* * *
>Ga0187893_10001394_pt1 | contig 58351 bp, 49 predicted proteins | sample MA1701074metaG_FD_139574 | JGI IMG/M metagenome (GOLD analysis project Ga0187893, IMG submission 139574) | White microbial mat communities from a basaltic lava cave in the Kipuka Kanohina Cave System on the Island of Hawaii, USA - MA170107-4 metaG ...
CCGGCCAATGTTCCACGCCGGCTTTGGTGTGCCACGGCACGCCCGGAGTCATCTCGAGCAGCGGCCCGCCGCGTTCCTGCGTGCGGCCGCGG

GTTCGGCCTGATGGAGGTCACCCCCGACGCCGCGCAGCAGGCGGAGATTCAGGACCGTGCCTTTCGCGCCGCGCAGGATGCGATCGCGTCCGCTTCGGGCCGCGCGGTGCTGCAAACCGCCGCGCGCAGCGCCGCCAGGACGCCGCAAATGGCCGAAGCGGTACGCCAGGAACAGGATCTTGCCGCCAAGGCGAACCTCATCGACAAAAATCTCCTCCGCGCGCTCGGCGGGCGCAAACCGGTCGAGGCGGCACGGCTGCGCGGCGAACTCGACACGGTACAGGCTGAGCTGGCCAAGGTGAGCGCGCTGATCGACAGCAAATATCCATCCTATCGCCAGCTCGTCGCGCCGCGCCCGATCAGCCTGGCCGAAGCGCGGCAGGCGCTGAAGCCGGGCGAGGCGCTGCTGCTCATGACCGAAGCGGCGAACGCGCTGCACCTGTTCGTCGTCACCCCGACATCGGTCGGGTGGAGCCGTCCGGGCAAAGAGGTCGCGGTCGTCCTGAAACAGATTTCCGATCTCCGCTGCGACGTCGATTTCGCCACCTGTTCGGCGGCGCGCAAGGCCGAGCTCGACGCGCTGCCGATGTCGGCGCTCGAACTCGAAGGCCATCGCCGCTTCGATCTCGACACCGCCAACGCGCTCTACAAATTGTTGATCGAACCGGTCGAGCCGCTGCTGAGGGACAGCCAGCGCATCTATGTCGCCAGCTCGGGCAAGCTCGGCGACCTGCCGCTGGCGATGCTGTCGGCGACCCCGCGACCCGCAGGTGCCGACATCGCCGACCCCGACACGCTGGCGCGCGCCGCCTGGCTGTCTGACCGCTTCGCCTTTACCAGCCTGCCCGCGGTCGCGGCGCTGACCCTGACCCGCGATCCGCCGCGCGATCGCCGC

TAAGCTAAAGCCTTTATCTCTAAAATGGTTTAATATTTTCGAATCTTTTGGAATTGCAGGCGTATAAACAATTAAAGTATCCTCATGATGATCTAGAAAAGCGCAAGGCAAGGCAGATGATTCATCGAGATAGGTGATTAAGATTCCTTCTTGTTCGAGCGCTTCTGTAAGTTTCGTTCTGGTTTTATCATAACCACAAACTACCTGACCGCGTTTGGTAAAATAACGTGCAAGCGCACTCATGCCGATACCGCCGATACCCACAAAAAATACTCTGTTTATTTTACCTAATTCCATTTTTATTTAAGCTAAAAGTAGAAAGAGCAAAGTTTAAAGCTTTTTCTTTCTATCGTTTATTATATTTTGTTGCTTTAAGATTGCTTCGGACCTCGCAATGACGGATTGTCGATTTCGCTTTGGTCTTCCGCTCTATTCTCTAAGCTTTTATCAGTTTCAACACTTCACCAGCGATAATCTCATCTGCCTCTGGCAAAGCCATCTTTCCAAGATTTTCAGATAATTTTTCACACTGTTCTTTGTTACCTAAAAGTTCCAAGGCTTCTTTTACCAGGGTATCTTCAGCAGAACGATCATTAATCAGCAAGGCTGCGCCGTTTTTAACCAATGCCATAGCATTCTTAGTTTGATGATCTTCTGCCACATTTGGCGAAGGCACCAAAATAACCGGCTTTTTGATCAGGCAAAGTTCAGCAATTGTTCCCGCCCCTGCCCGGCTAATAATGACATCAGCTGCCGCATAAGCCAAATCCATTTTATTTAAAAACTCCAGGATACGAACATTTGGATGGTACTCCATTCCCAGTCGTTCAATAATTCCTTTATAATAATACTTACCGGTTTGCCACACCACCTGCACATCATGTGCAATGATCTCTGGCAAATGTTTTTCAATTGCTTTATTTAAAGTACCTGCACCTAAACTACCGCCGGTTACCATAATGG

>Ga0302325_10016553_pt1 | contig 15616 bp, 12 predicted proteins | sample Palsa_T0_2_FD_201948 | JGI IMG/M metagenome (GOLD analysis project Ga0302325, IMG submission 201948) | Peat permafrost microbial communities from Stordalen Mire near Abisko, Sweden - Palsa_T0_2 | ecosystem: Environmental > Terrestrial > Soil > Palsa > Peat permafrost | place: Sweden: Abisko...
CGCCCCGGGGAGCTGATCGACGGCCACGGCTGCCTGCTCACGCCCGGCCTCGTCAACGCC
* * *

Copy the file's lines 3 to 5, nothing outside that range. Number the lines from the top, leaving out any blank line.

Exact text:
GTTCGGCCTGATGGAGGTCACCCCCGACGCCGCGCAGCAGGCGGAGATTCAGGACCGTGCCTTTCGCGCCGCGCAGGATGCGATCGCGTCCGCTTCGGGCCGCGCGGTGCTGCAAACCGCCGCGCGCAGCGCCGCCAGGACGCCGCAAATGGCCGAAGCGGTACGCCAGGAACAGGATCTTGCCGCCAAGGCGAACCTCATCGACAAAAATCTCCTCCGCGCGCTCGGCGGGCGCAAACCGGTCGAGGCGGCACGGCTGCGCGGCGAACTCGACACGGTACAGGCTGAGCTGGCCAAGGTGAGCGCGCTGATCGACAGCAAATATCCATCCTATCGCCAGCTCGTCGCGCCGCGCCCGATCAGCCTGGCCGAAGCGCGGCAGGCGCTGAAGCCGGGCGAGGCGCTGCTGCTCATGACCGAAGCGGCGAACGCGCTGCACCTGTTCGTCGTCACCCCGACATCGGTCGGGTGGAGCCGTCCGGGCAAAGAGGTCGCGGTCGTCCTGAAACAGATTTCCGATCTCCGCTGCGACGTCGATTTCGCCACCTGTTCGGCGGCGCGCAAGGCCGAGCTCGACGCGCTGCCGATGTCGGCGCTCGAACTCGAAGGCCATCGCCGCTTCGATCTCGACACCGCCAACGCGCTCTACAAATTGTTGATCGAACCGGTCGAGCCGCTGCTGAGGGACAGCCAGCGCATCTATGTCGCCAGCTCGGGCAAGCTCGGCGACCTGCCGCTGGCGATGCTGTCGGCGACCCCGCGACCCGCAGGTGCCGACATCGCCGACCCCGACACGCTGGCGCGCGCCGCCTGGCTGTCTGACCGCTTCGCCTTTACCAGCCTGCCCGCGGTCGCGGCGCTGACCCTGACCCGCGATCCGCCGCGCGATCGCCGC

TAAGCTAAAGCCTTTATCTCTAAAATGGTTTAATATTTTCGAATCTTTTGGAATTGCAGGCGTATAAACAATTAAAGTATCCTCATGATGATCTAGAAAAGCGCAAGGCAAGGCAGATGATTCATCGAGATAGGTGATTAAGATTCCTTCTTGTTCGAGCGCTTCTGTAAGTTTCGTTCTGGTTTTATCATAACCACAAACTACCTGACCGCGTTTGGTAAAATAACGTGCAAGCGCACTCATGCCGATACCGCCGATACCCACAAAAAATACTCTGTTTATTTTACCTAATTCCATTTTTATTTAAGCTAAAAGTAGAAAGAGCAAAGTTTAAAGCTTTTTCTTTCTATCGTTTATTATATTTTGTTGCTTTAAGATTGCTTCGGACCTCGCAATGACGGATTGTCGATTTCGCTTTGGTCTTCCGCTCTATTCTCTAAGCTTTTATCAGTTTCAACACTTCACCAGCGATAATCTCATCTGCCTCTGGCAAAGCCATCTTTCCAAGATTTTCAGATAATTTTTCACACTGTTCTTTGTTACCTAAAAGTTCCAAGGCTTCTTTTACCAGGGTATCTTCAGCAGAACGATCATTAATCAGCAAGGCTGCGCCGTTTTTAACCAATGCCATAGCATTCTTAGTTTGATGATCTTCTGCCACATTTGGCGAAGGCACCAAAATAACCGGCTTTTTGATCAGGCAAAGTTCAGCAATTGTTCCCGCCCCTGCCCGGCTAATAATGACATCAGCTGCCGCATAAGCCAAATCCATTTTATTTAAAAACTCCAGGATACGAACATTTGGATGGTACTCCATTCCCAGTCGTTCAATAATTCCTTTATAATAATACTTACCGGTTTGCCACACCACCTGCACATCATGTGCAATGATCTCTGGCAAATGTTTTTCAATTGCTTTATTTAAAGTACCTGCACCTAAACTACCGCCGGTTACCATAATGG

>Ga0302325_10016553_pt1 | contig 15616 bp, 12 predicted proteins | sample Palsa_T0_2_FD_201948 | JGI IMG/M metagenome (GOLD analysis project Ga0302325, IMG submission 201948) | Peat permafrost microbial communities from Stordalen Mire near Abisko, Sweden - Palsa_T0_2 | ecosystem: Environmental > Terrestrial > Soil > Palsa > Peat permafrost | place: Sweden: Abisko...